Content

# Light & Engineering 29 (1)

Volume 29Date of publication 02/27/2021

Pages 56–62

Abstract:

Artificial neural networks are attracting increasing attention in various applications. They can be used as ‘universal approximations’, which substitute computationally expensive algorithms by relatively simple sequences of functions, which simulate a reaction of a set of neurons to the incoming signal. In particular, neural networks have proved to be efficient for parameterization of the computationally expensive radiative transfer models (RTMs) in atmospheric remote sensing. Although a direct substitution of RTMs by neural networks can lead to the multiple performance enhancements, such an approach has certain drawbacks, such as loss of generality, robustness issues, etc. In this regard, the neural network is usually trained for a specific application, predefined atmospheric scenarios and a given spectrometer. In this paper a new concept of neural-network based RTMs is examined, in which the neural network substitutes not the whole RTM but rather a part of it (the eigenvalue solver), thereby reducing the computational time while maintaining its generality. The explicit dependencies on geometry of observation and optical thickness of the medium are excluded from training. It is shown that although the speedup factor due to this approach is modest (around 3 times against 103 speed up factor of other approaches reported in recent papers), the resulting neural network is flexible and easy to train. It can be used for arbitrary number of atmospheric layers. Moreover, this approach can be used in conjunction with any RTMs based on the discrete ordinate method. The neural network is applied for simulations of the radiances at the top of the atmosphere in the Huggins band.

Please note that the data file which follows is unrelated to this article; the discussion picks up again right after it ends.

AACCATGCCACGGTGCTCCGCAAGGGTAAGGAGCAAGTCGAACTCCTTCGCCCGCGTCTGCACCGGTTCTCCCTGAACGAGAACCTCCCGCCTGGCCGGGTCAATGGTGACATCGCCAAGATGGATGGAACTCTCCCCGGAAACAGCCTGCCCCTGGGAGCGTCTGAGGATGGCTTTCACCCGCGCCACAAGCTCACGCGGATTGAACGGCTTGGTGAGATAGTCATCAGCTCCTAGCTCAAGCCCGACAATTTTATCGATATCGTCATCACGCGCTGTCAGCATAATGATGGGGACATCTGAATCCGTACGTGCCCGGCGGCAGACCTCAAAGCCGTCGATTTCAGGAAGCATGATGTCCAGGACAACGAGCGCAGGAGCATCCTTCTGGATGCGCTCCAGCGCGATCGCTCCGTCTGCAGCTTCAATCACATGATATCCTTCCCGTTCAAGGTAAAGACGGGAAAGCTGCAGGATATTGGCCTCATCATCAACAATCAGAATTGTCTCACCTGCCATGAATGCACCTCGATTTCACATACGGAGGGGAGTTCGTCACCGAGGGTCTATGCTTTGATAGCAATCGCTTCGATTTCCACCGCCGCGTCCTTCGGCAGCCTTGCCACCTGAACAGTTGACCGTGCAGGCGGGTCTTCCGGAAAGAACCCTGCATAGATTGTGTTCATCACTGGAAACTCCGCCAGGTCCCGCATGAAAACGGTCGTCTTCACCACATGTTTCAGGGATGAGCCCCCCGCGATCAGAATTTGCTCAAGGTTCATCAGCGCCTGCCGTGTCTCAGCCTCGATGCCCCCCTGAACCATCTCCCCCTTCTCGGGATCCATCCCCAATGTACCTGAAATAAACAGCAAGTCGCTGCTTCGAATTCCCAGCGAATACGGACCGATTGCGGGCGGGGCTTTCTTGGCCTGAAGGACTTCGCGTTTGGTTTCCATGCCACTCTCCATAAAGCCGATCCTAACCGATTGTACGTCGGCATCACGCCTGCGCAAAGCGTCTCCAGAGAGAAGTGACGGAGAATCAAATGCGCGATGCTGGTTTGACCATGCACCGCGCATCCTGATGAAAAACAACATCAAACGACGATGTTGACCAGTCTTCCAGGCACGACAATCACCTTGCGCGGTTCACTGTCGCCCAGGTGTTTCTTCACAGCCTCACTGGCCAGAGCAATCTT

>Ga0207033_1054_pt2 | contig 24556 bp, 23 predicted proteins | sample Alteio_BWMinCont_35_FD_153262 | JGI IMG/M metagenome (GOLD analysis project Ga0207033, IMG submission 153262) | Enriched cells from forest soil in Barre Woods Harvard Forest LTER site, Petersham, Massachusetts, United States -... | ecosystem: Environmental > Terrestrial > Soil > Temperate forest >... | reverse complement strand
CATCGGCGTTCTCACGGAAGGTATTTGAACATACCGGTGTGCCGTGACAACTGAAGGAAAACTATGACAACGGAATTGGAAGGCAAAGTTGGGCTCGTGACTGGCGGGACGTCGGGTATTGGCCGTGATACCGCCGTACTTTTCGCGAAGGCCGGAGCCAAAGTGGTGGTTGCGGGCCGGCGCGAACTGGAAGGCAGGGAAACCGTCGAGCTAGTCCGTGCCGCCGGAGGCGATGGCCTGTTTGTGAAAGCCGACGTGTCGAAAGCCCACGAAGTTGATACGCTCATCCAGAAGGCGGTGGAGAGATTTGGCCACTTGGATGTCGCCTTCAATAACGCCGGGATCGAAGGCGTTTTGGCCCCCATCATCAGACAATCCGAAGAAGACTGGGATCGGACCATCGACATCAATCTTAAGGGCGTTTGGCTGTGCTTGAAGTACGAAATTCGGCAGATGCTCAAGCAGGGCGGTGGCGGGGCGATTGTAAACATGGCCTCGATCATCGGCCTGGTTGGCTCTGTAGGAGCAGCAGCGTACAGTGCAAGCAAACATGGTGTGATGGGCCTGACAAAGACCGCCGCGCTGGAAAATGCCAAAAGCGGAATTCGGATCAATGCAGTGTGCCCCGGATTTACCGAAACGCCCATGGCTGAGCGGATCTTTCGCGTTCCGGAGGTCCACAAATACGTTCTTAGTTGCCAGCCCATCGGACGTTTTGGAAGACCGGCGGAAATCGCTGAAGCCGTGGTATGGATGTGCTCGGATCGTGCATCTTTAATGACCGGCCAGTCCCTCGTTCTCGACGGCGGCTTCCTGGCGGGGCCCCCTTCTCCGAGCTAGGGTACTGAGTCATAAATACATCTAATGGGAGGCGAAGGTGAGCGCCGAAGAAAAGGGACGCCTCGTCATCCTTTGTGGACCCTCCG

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Keywords

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